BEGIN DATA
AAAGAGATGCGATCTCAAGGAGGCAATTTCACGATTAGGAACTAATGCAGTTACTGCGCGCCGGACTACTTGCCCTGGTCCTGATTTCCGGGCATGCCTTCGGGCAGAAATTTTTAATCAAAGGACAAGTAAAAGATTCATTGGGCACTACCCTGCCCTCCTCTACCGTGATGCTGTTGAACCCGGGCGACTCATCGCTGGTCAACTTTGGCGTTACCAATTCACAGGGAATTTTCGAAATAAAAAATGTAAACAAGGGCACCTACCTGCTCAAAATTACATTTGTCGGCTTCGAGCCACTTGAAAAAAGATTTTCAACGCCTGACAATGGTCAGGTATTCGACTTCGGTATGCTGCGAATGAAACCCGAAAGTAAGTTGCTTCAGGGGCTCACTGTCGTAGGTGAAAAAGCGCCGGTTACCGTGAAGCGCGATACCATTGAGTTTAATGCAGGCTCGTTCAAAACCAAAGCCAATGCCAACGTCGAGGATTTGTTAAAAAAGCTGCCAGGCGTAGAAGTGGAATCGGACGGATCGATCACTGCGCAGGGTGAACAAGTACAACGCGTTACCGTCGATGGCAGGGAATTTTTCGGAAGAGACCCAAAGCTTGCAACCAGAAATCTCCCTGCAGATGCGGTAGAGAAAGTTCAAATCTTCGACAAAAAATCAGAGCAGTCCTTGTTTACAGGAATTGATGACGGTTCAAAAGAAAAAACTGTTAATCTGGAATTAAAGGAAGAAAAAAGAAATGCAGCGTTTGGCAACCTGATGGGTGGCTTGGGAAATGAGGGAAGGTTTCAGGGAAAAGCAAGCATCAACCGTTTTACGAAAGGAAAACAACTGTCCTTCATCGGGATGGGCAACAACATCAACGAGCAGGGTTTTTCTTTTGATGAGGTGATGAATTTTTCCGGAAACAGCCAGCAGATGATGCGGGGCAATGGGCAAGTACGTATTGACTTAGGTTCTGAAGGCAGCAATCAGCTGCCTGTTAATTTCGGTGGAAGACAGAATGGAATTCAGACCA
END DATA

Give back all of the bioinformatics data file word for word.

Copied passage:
AAAGAGATGCGATCTCAAGGAGGCAATTTCACGATTAGGAACTAATGCAGTTACTGCGCGCCGGACTACTTGCCCTGGTCCTGATTTCCGGGCATGCCTTCGGGCAGAAATTTTTAATCAAAGGACAAGTAAAAGATTCATTGGGCACTACCCTGCCCTCCTCTACCGTGATGCTGTTGAACCCGGGCGACTCATCGCTGGTCAACTTTGGCGTTACCAATTCACAGGGAATTTTCGAAATAAAAAATGTAAACAAGGGCACCTACCTGCTCAAAATTACATTTGTCGGCTTCGAGCCACTTGAAAAAAGATTTTCAACGCCTGACAATGGTCAGGTATTCGACTTCGGTATGCTGCGAATGAAACCCGAAAGTAAGTTGCTTCAGGGGCTCACTGTCGTAGGTGAAAAAGCGCCGGTTACCGTGAAGCGCGATACCATTGAGTTTAATGCAGGCTCGTTCAAAACCAAAGCCAATGCCAACGTCGAGGATTTGTTAAAAAAGCTGCCAGGCGTAGAAGTGGAATCGGACGGATCGATCACTGCGCAGGGTGAACAAGTACAACGCGTTACCGTCGATGGCAGGGAATTTTTCGGAAGAGACCCAAAGCTTGCAACCAGAAATCTCCCTGCAGATGCGGTAGAGAAAGTTCAAATCTTCGACAAAAAATCAGAGCAGTCCTTGTTTACAGGAATTGATGACGGTTCAAAAGAAAAAACTGTTAATCTGGAATTAAAGGAAGAAAAAAGAAATGCAGCGTTTGGCAACCTGATGGGTGGCTTGGGAAATGAGGGAAGGTTTCAGGGAAAAGCAAGCATCAACCGTTTTACGAAAGGAAAACAACTGTCCTTCATCGGGATGGGCAACAACATCAACGAGCAGGGTTTTTCTTTTGATGAGGTGATGAATTTTTCCGGAAACAGCCAGCAGATGATGCGGGGCAATGGGCAAGTACGTATTGACTTAGGTTCTGAAGGCAGCAATCAGCTGCCTGTTAATTTCGGTGGAAGACAGAATGGAATTCAGACCA